• Penny Junor on Kate Middleton  Prince William's engagement to "commoner" Kate Middleton could save the monarchy, writes royal biographer Penny Junor in The Telegraph. "Between them," says Junor, "they could make a devastating pair and secure the long-term future of the monarchy that, when Diana died, 13 years ago, looked in grave danger of disappearing at the end of the current reign." More than anything, William wants "to be seen as relevant in his public life" and not "out of touch with his people," a charge commonly levied against his father. In proposing marriage to a "real person" like Middleton, he's well on his way.
  • David Ignatius on America's Image in the World  Anti-Americanism is nothing new, but The Washington Post columnist reports on a new phenomenon growing overseas: simply put, they think we're coming apart at the seams. The world sees "a weak U.S. president who isn't solving domestic economic problems, let alone global ones" and "a breakdown of the U.S. political system's ability to find consensus and make decisions." Tea Partiers say "Washington doesn't work"--that's increasingly the view abroad, as well. Ignatius also cites the Fed's "unilateralism" as upsetting to other countries. "There's a cost in appearing so clearly to put our own welfare first," he cautions. "Other countries will do the same."
  • Bjorn Lomborg on Cost-Effective Ways to Address Climate Change The author of The Skeptical Environmentalist reviews humanity's "pretty impressive track record" of adapting to various climates in The Washington Post. He believes man-made climate change is real, and the effects will be drastic. But he also thinks we can find ways to cope: from Tokyo to Holland, humans have already successfully protected themselves from rising tides, for example, using relatively low-cost, high-impact floodgates and dikes. Another problem associated with global warming is the urban "heat island effect," where cities tend to get much warmer than the countryside because the sheer amount of tar roofs and asphalt roads in the areas. But if we took $1 billion to paint Los Angeles's streets and rooftops white, explains Lomborg, it would "reduce temperatures in the L.A. Basin more than global warming would increase them over the next 90 years." Mere adaptation, he notes, will not be a lasting solution to global warming, but "will enable us to get by while we figure out the best way to address the root causes of man-made climate change."
  • Warren Buffett Thanks the Government for Intervention During the Financial Crisis "Dear Uncle Sam, My mother told me to send thank-you notes promptly. I've been remiss," begins an unusual letter penned in The New York Times from the Berkshire Hathaway chief executive to the U.S. government. Buffett describes the "fog of panic" that enveloped Wall Street and D.C. during the collapse of some of the nation's most venerable financial institutions in 2008. The U.S. government, he argues, was the only "counterforce" available to stem the tide of falling dominoes and "Uncle Sam, you delivered." Buffett congratulates Ben Bernanke, Hank Paulson, George W. Bush, among others, who "in the darkest days" acted with "courage and dispatch" to "improvise solutions on the run" and stave off an even greater crisis. "Often [Uncle Sam] you are wasteful, and sometimes you are bullying....But in this extraordinary emergency, you came through--and the world would look far different now if you had not," Buffett concludes.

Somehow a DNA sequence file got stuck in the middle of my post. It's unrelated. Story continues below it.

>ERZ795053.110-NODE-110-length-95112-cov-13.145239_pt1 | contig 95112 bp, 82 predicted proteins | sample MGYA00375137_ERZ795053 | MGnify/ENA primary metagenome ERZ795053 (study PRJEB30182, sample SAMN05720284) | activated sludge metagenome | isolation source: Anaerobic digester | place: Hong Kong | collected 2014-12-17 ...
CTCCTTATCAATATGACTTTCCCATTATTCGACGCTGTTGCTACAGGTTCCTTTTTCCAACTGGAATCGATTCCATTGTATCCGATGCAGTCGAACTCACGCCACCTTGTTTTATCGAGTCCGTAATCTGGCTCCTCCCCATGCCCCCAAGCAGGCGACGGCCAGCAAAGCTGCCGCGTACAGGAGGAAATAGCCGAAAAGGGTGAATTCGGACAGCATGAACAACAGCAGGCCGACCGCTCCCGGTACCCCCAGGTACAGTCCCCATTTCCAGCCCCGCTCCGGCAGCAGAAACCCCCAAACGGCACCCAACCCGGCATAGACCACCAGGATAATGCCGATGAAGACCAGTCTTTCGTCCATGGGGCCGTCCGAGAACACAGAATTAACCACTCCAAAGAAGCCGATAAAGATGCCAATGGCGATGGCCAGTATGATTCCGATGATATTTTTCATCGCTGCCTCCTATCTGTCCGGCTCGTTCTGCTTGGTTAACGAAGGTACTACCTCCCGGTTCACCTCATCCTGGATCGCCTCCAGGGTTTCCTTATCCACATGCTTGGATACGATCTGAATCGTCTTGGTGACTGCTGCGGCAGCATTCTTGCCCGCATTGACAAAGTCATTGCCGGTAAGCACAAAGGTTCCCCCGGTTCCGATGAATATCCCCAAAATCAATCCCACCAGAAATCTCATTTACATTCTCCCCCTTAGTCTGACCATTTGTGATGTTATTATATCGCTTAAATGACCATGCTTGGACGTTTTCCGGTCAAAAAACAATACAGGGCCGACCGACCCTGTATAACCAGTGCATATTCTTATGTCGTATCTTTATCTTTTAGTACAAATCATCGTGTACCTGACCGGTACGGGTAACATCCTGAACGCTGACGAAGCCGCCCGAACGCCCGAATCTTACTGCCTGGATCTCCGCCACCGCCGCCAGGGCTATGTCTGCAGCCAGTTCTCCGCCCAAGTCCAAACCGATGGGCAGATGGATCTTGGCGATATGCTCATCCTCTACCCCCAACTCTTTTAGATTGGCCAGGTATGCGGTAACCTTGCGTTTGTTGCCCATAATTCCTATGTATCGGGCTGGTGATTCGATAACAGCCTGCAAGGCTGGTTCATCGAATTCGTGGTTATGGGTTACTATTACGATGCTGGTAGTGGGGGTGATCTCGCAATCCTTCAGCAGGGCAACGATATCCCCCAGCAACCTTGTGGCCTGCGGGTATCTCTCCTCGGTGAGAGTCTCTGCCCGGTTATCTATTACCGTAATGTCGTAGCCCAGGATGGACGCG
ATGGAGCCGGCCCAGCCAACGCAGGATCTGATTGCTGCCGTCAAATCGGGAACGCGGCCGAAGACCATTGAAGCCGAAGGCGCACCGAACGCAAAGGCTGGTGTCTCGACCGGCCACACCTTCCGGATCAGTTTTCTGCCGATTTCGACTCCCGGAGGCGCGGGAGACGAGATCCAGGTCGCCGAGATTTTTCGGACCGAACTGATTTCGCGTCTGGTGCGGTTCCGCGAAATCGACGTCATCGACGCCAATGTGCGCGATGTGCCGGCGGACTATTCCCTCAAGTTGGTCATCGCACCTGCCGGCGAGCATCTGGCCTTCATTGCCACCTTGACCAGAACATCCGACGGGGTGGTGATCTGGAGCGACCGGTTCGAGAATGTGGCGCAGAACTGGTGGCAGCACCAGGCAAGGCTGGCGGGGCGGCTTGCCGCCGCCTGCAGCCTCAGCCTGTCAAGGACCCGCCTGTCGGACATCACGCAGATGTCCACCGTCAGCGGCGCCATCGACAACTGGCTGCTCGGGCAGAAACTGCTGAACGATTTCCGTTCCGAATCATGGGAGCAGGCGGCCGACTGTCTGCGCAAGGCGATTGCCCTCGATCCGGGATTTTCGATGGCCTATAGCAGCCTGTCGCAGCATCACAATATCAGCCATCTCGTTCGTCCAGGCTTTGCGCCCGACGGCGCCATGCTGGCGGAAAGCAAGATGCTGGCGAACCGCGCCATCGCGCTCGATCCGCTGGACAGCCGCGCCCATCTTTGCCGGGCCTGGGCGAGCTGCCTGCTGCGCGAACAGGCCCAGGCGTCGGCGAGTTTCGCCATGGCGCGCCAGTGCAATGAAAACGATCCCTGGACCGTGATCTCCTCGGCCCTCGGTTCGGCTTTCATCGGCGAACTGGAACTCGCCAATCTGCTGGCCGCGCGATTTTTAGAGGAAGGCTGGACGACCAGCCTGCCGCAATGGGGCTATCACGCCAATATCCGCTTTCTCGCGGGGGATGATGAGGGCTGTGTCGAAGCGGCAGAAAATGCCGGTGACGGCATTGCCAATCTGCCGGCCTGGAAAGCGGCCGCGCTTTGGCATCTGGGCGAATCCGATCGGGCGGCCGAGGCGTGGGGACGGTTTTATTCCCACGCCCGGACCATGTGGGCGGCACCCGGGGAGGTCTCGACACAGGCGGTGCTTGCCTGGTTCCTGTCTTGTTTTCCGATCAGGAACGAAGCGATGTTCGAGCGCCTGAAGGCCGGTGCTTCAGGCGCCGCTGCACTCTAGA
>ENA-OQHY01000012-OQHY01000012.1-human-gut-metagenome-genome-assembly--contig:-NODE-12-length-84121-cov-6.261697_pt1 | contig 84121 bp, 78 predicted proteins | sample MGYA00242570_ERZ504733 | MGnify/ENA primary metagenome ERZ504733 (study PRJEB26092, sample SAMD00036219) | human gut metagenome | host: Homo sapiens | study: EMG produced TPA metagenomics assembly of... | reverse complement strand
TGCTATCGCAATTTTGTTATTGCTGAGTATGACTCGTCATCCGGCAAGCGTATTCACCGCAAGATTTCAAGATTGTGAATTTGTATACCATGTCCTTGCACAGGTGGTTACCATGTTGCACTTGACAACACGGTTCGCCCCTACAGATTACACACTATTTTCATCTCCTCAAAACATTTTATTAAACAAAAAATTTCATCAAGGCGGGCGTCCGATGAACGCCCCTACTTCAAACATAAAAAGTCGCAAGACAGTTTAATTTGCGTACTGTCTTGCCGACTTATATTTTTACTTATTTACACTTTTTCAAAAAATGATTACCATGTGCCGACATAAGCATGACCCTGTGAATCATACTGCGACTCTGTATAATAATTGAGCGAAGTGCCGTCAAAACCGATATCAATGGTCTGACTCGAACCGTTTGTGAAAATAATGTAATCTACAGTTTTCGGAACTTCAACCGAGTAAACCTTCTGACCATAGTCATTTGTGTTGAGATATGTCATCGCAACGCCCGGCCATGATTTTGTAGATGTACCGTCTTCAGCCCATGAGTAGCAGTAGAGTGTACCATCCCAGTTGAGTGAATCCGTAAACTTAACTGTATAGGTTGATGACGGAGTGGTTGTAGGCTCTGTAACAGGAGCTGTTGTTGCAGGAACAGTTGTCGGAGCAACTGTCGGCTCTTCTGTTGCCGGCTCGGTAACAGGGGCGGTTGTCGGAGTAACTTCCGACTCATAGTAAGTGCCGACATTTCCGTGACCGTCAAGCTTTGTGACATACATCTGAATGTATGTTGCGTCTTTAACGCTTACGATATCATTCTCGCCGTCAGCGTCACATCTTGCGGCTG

• The Los Angeles Times Editorial Board: 'Shut Up and Be Scanned'  "There's no bright line to indicate where our quest for security becomes intolerably invasive of our privacy, but we're still pretty sure the TSA hasn't yet crossed it," declares an editorial in The Los Angeles Times. "We're not wild about the new methods either, but they're a necessary evil in the era of suicide bombers who board planes with chemical explosives in their underwear," they write. About radiation concerns they report that "half the machines being deployed use X-ray technology that exposes passengers to radiation, yet the amount is so tiny--it would take 5,000 trips through the scanner to equal the exposure of a single chest X-ray." And the board dismisses the idea that the nearly unrecognizable nude scans--with key areas already blurred--will be widely disseminated on the internet. "It's reasonable to ask, what's next?" they admit. "Anal probes at the airport? It's safe to say that if the TSA gets to that point, it will have crossed the line," the board remarks. "Meanwhile, though, a full-body scan isn't a terribly high price to pay for a measure of peace of mind."